I think that the readings for this week were quite interesting, but I’m not really sure how to respond to them. This week feels like that awkward, nebulous space between theory and practice. The conception that history needs to be taught and approached in new ways doesn’t seem revolutionary to me, it almost seems common-senseical. Similarly, it doesn’t seem groundbreaking to want to have students partake in different types of learning, of expanding the modes of knowledge production. Of course, this is speaking in abstractions, in theoretics, not in practicality. In practice, it’s easiest to use what’s been tried and tested – easier, not necessarily better.
I feel like I have constantly come back to Thomas Kuhn in this class, and perhaps that’s because what he describes as the crisis in Normal Science and the following revolution is exactly what this class is indicative of in the Humanities. If there wasn’t a perceived crisis in the methodological approaches in the Humanities, then we wouldn’t be worried about doing things differently, we would be complacent in our “Normal History” or our “Normal Art History” or our “Normal <insert humanities discipline here>.”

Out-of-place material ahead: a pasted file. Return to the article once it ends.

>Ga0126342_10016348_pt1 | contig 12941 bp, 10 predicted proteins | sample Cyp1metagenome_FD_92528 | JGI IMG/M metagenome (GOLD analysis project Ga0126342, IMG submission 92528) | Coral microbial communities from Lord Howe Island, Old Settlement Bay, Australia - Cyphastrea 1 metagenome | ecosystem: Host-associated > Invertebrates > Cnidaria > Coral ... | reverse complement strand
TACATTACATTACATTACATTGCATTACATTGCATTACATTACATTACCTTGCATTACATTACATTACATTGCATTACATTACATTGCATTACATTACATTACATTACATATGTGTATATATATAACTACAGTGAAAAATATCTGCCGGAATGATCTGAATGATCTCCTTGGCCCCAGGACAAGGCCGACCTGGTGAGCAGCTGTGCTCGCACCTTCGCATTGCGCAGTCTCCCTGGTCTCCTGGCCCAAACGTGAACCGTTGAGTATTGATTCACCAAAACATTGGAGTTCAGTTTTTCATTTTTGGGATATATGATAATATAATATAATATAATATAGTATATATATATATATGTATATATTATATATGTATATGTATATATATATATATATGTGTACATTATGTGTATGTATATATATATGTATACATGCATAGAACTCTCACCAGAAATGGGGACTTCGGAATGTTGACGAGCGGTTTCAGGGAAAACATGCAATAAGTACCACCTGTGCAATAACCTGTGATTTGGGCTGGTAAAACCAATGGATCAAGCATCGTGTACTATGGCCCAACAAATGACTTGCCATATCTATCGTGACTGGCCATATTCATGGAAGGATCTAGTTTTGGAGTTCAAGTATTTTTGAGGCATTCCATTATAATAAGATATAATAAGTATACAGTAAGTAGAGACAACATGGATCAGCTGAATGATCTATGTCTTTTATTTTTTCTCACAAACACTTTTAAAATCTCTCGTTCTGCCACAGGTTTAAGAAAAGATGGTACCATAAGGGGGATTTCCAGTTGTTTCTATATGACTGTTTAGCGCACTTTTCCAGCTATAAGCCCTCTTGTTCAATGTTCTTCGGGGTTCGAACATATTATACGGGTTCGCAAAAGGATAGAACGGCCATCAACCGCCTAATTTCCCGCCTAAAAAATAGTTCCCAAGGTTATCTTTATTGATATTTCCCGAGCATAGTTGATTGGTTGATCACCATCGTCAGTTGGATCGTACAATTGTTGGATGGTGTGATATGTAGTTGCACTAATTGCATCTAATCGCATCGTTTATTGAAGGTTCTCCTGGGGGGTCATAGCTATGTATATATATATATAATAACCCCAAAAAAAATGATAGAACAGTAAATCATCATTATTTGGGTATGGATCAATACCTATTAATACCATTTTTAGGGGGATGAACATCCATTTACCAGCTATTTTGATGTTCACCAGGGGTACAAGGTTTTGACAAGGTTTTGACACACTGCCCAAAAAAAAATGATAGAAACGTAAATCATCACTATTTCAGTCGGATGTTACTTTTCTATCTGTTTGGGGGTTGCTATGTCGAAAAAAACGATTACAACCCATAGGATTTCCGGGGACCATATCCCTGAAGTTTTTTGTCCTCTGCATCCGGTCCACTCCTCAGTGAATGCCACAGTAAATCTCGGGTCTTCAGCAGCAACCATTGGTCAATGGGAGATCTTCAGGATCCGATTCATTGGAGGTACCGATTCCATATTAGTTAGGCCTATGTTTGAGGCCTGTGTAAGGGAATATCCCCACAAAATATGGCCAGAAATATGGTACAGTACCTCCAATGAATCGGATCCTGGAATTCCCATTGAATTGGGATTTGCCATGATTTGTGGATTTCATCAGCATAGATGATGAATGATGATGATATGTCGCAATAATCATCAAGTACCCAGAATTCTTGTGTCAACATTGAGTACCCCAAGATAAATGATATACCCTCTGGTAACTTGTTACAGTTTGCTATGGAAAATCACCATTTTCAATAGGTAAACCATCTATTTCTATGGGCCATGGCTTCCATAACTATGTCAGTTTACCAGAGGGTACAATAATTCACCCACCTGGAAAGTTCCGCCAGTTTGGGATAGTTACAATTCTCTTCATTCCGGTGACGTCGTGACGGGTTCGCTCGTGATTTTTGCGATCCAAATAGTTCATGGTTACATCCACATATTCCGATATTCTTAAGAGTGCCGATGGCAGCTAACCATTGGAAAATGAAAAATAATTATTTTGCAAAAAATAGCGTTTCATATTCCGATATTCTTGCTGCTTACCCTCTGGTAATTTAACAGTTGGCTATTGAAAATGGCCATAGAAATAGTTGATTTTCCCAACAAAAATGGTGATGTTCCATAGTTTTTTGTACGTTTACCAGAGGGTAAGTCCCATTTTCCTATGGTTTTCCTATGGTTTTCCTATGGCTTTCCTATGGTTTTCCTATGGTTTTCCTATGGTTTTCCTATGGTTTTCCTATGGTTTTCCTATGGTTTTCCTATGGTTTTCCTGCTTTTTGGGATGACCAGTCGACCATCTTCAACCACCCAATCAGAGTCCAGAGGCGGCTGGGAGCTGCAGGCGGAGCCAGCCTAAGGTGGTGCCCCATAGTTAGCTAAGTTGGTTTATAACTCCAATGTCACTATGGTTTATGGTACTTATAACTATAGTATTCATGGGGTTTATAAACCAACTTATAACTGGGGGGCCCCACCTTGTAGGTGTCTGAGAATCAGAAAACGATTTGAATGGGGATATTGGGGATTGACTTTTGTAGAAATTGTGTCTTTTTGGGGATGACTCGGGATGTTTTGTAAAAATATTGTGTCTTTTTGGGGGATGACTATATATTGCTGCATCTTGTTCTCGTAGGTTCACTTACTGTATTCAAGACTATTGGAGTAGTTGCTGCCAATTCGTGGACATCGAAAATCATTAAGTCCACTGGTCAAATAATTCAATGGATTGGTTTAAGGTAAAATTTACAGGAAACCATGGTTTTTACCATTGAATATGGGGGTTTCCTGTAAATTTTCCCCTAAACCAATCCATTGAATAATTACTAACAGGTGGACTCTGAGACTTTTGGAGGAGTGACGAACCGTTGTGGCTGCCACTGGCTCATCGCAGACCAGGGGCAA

The real question for me is not will things change or how they will change but when they will change. T. Kelly’s, Teaching History in the Digital Age, investigates the hows, the whys, and the potential for change with substantial rigor in chapter 4. Engaging students and having them thoughtfully approach the subject matter at hand is important, but I wonder how long it will take universities and professors to give up the ghost of the last 100 years of history production/teaching methodologies and allow a new paradigm to formulate. Kuhn might say that everyone who’s invested in the current paradigm might have to either die or retire for that to occur, but clearly there are already bastions out there wherein the shift is occurring. In any event, I’ve always found historical eras of transition to be quite interesting, so I find myself fascinated to feel like I’m watching one occur all around me (both inside academia and outside).